Linnaeus, Sp. Pl. 2: 905. 1753.
Jerusalem artichoke , topinambour
, 50—200+ cm (rhizomatous, producing tubers late in growing season).
erect, scabro-hispid to hirsute (sometimes glaucous).
mostly cauline; opposite or alternate proximally, usually alternate distally; petioles 2—8 cm (often ± winged); blades (3-nerved from near bases) lanceolate to ovate, 10—23 × 7—15 cm, bases broadly to narrowly cuneate, margins entire or serrate (flat), abaxial faces puberulent or hirsutulous to tomentulose and gland-dotted (abaxial) or ± scabrous (adaxial).
hemispheric, (10—25 ×) 8—12 mm.
(often dark green, drying nearly black) 22—35 (bases appressed, apices ± spreading, sometimes reflexed in fruit), lanceolate, 8.5—15 × 2—4 mm (subequal), (margins ciliate) apices acuminate, abaxial faces hispidulous or puberulent, gland-dotted.
8—9 mm, 3-toothed (apices hairy).
10—20; laminae 25—40 mm.
60+; corollas 6—7 mm, lobes yellow; anthers dark brown or black, appendages dark or yellowish.
5—7 mm, glabrous or distally hairy;
of 2 aristate scales 1.9—3 mm plus 0—1 deltate scales 0.5—0.8 mm.
Flowering late summer—fall. Roadsides, fields, waste areas; 0—1000(—1500) m; Man., N.B., N.S., Ont., P.E.I., Que., Sask.; Ala., Ark., Colo., Conn., Del., D.C., Fla., Ga., Idaho, Ill., Ind., Iowa, Kans., Ky., La., Maine, Md., Mass., Mich., Minn., Miss., Mo., Nebr., N.H., N.J., N.Y., N.C., N.Dak., Ohio, Okla., Pa., R.I., S.C., S.Dak., Tenn., Tex., Utah, Vt., Va., Wash., W.Va., Wis., Wyo.; cultivated and adventive in Europe.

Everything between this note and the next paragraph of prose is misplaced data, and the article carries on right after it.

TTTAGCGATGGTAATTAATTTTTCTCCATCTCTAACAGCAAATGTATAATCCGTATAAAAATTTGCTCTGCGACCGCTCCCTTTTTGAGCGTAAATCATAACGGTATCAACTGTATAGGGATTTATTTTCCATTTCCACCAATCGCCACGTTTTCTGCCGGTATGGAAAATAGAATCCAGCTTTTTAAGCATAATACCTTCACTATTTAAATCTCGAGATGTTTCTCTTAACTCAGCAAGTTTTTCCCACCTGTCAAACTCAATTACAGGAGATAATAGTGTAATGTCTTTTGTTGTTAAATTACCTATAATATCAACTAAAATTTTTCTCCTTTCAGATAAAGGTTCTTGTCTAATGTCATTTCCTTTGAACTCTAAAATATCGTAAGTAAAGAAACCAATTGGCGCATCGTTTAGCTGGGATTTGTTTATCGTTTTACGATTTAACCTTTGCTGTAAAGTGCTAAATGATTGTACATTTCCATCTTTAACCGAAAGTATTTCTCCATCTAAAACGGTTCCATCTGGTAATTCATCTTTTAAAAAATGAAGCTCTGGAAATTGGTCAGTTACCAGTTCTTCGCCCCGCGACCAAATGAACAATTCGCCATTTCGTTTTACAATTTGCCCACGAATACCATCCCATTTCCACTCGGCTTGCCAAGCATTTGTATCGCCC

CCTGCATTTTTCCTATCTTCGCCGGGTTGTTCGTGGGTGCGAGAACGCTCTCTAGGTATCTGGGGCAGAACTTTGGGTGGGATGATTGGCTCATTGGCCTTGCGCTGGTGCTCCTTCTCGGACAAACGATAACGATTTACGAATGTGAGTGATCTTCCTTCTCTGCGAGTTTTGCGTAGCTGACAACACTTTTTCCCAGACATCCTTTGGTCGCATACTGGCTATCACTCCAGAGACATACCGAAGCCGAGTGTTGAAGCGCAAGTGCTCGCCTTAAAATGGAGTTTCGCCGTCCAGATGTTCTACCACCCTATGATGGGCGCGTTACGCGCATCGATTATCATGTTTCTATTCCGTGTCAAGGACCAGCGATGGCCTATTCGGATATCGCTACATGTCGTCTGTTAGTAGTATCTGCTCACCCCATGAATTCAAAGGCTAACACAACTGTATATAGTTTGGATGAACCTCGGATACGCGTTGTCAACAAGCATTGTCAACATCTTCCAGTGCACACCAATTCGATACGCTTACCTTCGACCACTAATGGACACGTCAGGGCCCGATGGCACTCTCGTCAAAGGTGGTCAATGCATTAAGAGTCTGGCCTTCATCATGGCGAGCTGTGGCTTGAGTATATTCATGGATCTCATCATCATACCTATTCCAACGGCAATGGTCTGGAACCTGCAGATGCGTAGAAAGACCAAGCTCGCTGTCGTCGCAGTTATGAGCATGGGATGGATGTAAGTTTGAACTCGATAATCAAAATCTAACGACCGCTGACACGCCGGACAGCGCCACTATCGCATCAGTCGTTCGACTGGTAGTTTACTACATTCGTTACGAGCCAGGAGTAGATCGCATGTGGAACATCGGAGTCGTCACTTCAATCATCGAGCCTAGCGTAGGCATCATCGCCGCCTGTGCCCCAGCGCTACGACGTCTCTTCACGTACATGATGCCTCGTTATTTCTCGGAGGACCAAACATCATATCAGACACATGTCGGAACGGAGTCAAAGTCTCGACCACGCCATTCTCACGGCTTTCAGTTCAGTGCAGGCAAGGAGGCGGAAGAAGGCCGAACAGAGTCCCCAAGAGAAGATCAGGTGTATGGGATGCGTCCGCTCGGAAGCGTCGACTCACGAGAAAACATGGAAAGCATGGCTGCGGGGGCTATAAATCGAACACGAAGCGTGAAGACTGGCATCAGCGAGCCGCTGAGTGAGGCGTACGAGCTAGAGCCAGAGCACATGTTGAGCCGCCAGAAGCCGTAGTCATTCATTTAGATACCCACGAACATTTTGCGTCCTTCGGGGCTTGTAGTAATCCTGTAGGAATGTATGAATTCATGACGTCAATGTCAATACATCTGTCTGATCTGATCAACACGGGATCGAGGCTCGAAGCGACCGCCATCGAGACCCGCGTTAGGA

is variable, probably in part stemming from hybridization with other polyploids, including
H. pauciflorus, H. resinosus
is so widely spread as a weedy species that its original distribution is difficult to discern. It has been used as a food plant for its tubers by native Americans (although not necessarily domesticated or even cultivated); it has been developed as a crop primarily in Europe, where it has become widely naturalized. The common name Jerusalem artichoke is a misnomer, as explained by C. B. Heiser (1976).